Typically, those with a master’s degree are offered more remuneration than someone with a bachelor’s degree. Then again, the job applicant’s skill profile is given due consideration during the hiring process. For instance, copywriting skills usually pay above the market average. Also, if you are proficient in data analysis, research analysis, and verbal communication, you can earn high pay packages. The salaries also vary depending on the industry, location, and job role.
Photojournalism is about interpreting and conveying events in a visual format, i.e. through photographs. A photojournalist’s job has elements of storytelling, technical photography, operating camera equipment, editing, and complying with legal requirements (for example, consent and privacy norms). Some understanding of print, digital publishing, and design also helps.
Copywriters can work for publications like newspapers, magazines, websites, and even online video production companies. As the name suggests, copywriting is about creating content, which may be in the form of news reports, articles, blogs, features, editorials, or video scripts.
An editor makes sure that the content going out for public consumption is coherent, uniform, and in line with publication guidelines. They work with proofreaders to spot wrong spellings and grammatical errors, rewrite content for easy readability, and verify facts cited in the material.
4. Media Researcher
A Media Researcher’s work revolves around finding out background information and collecting factual data. They support the production departments of television, radio, and documentary films by filling out the details of show locations, contributors, etc. For some jobs, you may need specialised knowledge in a particular subject area. For instance, the researcher opening for an ‘emerging technologies’ programme may list engineering or expertise in computer science as one of the required qualifications.
5. PR Specialist
As a public relations professional, you are concerned with maintaining and enhancing your client or company’s public persona. Your primary tasks would be to build a good brand image, handle crises, make press releases, organise press conferences, and so on.
6. Social Media Manager
In the current technology-led industry, a social media manager is an integral part of any marketing team. The role is about creating, executing, and managing brand promotions and campaigns across different online social networks, such as Facebook, Instagram, Twitter, LinkedIn, etc. As a social media manager, you also monitor, moderate, and reply to audience comments and develop strategies for partnerships with other brands. Analysing data and campaign results is the analytical component of this job.
7. Broadcast Journalist
This career path is perfect for those who want to produce broadcast-worthy stories, anchor news segments or develop content for television and digital outlets. There are opportunities to work both behind and in front of the camera. Some journalism students come with novel ways of utilising their training, such as collaborating with artists or studying the emerging trends in digital broadcasting.
8. News Producer
It is the responsibility of news producers to tie all the newscast elements, such as videos, graphics, voice-overs, live shots, etc., into a cohesive show. They oversee the reporters, director, field crew, photographers, and editors to ensure that the news production unit delivers a successful show with a good ‘flow’.
9. News Presenter
A presenter’s job is to communicate in a manner that holds the attention of the audience. Apart from having a good command of language, speech, and diction, it is vital for a presenter to be calm and composed under stressful situations and demonstrate intelligence, especially where live shows are concerned. Special reports need to have thorough knowledge about their domain (politics, sports, crime, etc.)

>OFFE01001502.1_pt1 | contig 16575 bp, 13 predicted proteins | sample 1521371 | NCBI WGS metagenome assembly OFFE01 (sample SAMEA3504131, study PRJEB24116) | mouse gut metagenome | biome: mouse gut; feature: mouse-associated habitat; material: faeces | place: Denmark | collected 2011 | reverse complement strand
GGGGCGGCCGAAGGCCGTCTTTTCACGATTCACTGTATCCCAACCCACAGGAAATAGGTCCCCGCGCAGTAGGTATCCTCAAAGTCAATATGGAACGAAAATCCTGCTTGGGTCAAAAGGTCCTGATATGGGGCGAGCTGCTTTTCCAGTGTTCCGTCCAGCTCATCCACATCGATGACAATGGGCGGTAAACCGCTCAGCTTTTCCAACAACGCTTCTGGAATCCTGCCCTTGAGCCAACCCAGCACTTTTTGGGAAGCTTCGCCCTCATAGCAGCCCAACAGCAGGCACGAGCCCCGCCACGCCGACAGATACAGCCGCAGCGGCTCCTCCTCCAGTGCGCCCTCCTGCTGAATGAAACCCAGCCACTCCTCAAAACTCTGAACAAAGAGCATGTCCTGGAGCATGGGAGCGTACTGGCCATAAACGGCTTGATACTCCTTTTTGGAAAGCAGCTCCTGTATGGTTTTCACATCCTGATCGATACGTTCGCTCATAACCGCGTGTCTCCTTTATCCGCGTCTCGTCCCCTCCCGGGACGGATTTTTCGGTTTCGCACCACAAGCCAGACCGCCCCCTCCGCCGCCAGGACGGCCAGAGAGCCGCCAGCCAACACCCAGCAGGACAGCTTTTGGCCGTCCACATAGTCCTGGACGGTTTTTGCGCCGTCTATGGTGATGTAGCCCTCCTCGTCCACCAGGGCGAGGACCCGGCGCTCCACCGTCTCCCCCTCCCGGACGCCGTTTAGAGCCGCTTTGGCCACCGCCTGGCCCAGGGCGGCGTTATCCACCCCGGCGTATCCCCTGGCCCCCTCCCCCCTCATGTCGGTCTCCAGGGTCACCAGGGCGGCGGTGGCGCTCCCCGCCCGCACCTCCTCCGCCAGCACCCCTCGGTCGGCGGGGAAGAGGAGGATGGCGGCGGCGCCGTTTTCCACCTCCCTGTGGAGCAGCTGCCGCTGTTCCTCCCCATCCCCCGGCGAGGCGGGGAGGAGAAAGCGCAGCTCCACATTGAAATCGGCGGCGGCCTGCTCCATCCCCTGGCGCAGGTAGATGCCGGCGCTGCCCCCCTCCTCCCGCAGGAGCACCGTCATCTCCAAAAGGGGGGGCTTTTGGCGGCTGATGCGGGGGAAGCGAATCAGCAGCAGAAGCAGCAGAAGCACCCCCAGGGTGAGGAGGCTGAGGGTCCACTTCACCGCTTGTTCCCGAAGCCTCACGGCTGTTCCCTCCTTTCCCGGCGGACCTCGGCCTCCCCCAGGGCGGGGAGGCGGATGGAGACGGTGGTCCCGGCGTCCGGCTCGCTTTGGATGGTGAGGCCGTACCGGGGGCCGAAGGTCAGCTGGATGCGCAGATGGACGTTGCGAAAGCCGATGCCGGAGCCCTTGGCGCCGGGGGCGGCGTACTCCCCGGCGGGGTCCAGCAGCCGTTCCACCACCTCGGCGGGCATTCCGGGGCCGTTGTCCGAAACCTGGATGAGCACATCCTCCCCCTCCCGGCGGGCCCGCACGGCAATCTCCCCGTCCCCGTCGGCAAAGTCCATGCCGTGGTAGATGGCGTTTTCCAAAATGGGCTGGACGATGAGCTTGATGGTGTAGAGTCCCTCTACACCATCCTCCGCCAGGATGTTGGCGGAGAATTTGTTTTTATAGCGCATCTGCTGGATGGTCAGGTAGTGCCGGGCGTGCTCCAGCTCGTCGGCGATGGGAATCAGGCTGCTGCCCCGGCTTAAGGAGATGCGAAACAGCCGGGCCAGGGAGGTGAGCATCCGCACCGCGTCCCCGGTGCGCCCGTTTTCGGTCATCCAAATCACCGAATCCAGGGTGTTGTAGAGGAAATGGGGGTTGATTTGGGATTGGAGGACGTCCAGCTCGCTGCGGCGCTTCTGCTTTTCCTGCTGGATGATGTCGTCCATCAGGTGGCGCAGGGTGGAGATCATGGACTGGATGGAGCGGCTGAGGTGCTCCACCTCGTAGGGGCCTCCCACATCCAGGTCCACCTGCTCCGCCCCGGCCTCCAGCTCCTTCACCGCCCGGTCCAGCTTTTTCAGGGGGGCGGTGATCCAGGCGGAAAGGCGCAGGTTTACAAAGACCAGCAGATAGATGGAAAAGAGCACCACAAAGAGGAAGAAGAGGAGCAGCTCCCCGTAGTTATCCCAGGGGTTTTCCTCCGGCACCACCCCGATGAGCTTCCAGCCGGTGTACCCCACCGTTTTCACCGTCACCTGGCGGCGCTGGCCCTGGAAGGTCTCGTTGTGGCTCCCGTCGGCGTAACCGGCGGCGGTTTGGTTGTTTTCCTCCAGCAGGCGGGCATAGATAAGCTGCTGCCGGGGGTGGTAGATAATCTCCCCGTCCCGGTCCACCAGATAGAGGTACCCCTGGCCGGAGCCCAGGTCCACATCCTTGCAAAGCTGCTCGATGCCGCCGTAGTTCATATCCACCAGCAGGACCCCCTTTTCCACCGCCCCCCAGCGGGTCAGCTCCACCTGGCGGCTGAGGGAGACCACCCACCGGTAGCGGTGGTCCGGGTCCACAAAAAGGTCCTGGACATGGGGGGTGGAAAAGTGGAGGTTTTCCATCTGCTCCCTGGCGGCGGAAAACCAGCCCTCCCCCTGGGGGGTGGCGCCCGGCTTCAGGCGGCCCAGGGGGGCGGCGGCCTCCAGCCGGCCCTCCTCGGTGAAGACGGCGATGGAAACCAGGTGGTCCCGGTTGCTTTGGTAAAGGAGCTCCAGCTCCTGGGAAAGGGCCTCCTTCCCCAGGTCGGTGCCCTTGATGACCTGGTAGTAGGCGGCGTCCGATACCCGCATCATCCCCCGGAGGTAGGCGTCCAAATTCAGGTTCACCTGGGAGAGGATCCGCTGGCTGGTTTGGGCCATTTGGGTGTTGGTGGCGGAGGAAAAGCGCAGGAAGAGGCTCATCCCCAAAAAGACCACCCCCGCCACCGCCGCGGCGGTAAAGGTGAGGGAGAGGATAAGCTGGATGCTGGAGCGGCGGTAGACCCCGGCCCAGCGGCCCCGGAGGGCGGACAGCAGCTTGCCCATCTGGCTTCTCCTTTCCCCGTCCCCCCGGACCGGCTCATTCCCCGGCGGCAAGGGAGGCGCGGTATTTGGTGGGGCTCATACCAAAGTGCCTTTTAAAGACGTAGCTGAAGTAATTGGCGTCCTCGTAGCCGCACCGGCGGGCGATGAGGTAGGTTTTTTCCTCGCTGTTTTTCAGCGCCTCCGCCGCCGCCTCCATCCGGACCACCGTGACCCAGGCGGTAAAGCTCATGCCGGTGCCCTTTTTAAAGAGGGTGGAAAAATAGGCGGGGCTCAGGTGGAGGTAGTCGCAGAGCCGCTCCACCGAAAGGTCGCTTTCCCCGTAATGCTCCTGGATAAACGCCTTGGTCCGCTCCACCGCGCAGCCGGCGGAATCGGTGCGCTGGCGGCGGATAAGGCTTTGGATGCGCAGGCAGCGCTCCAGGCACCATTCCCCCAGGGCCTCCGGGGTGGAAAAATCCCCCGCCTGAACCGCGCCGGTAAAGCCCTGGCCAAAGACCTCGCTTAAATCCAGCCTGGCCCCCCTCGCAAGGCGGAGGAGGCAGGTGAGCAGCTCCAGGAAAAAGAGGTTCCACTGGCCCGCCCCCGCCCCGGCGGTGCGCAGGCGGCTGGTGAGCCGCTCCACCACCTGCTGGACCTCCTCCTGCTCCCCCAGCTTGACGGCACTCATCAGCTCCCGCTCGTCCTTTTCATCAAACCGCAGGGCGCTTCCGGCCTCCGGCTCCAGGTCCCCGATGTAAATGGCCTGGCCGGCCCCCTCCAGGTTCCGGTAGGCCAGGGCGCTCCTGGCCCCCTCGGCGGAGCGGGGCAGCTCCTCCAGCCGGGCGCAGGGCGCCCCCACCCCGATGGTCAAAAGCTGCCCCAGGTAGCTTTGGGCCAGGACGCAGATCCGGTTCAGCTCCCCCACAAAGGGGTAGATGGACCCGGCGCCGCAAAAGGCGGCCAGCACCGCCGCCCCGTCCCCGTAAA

Critics are experts who dish out their assessments or opinions on particular subject matters in which they have comprehensive knowledge and experience. They may write for a newspaper or magazine, host a television or radio show, or even disseminate their analysis in the form of podcasts or YouTube videos. Usually, critics cover social issues, government policies, or creative works, including cinema, literature, music, art, fashion, and food, to name a few.
This is a highly creative vocation that involves the application of wit, humour, and art to illustrate and comment on current happenings in a satirical manner. Indian cartoonist R.K. Lakshman’s daily newspaper comic scripts are an excellent example of this kind of work.
In the digital era, this concentration has taken many forms. Today, you can work as an online content creator, making digital comics for Instagram, or take a job as a graphic designer or animator with a marketing or design agency.
12. Data Journalist
Job roles in data journalism bring credibility and a dynamic personality to news coverage and reportage. A survey by Google News Lab and PolicyViz indicates that 51% of news organisations employ dedicated data journalists. Students and professionals trained in data science can contribute to creating compelling, data-driven articles, eliminating fake news.
Leading Journalism Courses to Pursue
The minimum eligibility to qualify for the roles mentioned above is a 10+2 school certificate followed by a bachelor’s degree in journalism. Some may enter the field after completing postgraduate programs in marketing and communications. The key here is not to focus on the academic credentials but emphasise how the training and skills match with your professional goals. Employers tend to prefer candidates who are well-versed in industry tools and exhibit leadership acumen.
Advanced certifications and courses offer a great way of showcasing this prowess. Here is a list of online programs offered by leading institutions that you can consider to upskill and advance your career in journalism:
- Master of Arts in Communication & Journalism (University of Mumbai)
- MBA (Global) with Specialisation in Digital Marketing (MICA & Deakin Business School)
To be successful in journalism, you must not only remain curious and inquisitive about the new developments but also make efforts towards building a professional network. So, opt for study options that provide opportunities to implement projects, interact with industry experts, and gain mentorship.
With this, we hope to have brought you up to speed on how to build a career in journalism and mass communication. If you have any further insights beyond what we’ve shared, do let us know in the comments below!